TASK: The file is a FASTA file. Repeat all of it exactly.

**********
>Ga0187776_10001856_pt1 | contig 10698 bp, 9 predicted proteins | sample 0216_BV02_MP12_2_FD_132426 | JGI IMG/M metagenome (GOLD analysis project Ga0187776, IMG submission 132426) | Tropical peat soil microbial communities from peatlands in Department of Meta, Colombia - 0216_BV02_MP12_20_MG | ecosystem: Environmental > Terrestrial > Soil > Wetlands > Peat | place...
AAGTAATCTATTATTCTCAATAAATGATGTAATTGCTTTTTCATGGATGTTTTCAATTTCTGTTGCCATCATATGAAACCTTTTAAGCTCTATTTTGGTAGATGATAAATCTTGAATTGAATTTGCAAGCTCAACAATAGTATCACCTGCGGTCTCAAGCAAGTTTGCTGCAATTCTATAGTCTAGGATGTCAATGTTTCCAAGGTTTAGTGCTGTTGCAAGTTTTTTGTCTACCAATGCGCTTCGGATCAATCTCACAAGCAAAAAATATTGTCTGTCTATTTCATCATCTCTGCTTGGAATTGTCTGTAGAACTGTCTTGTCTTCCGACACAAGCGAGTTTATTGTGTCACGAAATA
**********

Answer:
>Ga0187776_10001856_pt1 | contig 10698 bp, 9 predicted proteins | sample 0216_BV02_MP12_2_FD_132426 | JGI IMG/M metagenome (GOLD analysis project Ga0187776, IMG submission 132426) | Tropical peat soil microbial communities from peatlands in Department of Meta, Colombia - 0216_BV02_MP12_20_MG | ecosystem: Environmental > Terrestrial > Soil > Wetlands > Peat | place...
AAGTAATCTATTATTCTCAATAAATGATGTAATTGCTTTTTCATGGATGTTTTCAATTTCTGTTGCCATCATATGAAACCTTTTAAGCTCTATTTTGGTAGATGATAAATCTTGAATTGAATTTGCAAGCTCAACAATAGTATCACCTGCGGTCTCAAGCAAGTTTGCTGCAATTCTATAGTCTAGGATGTCAATGTTTCCAAGGTTTAGTGCTGTTGCAAGTTTTTTGTCTACCAATGCGCTTCGGATCAATCTCACAAGCAAAAAATATTGTCTGTCTATTTCATCATCTCTGCTTGGAATTGTCTGTAGAACTGTCTTGTCTTCCGACACAAGCGAGTTTATTGTGTCACGAAATA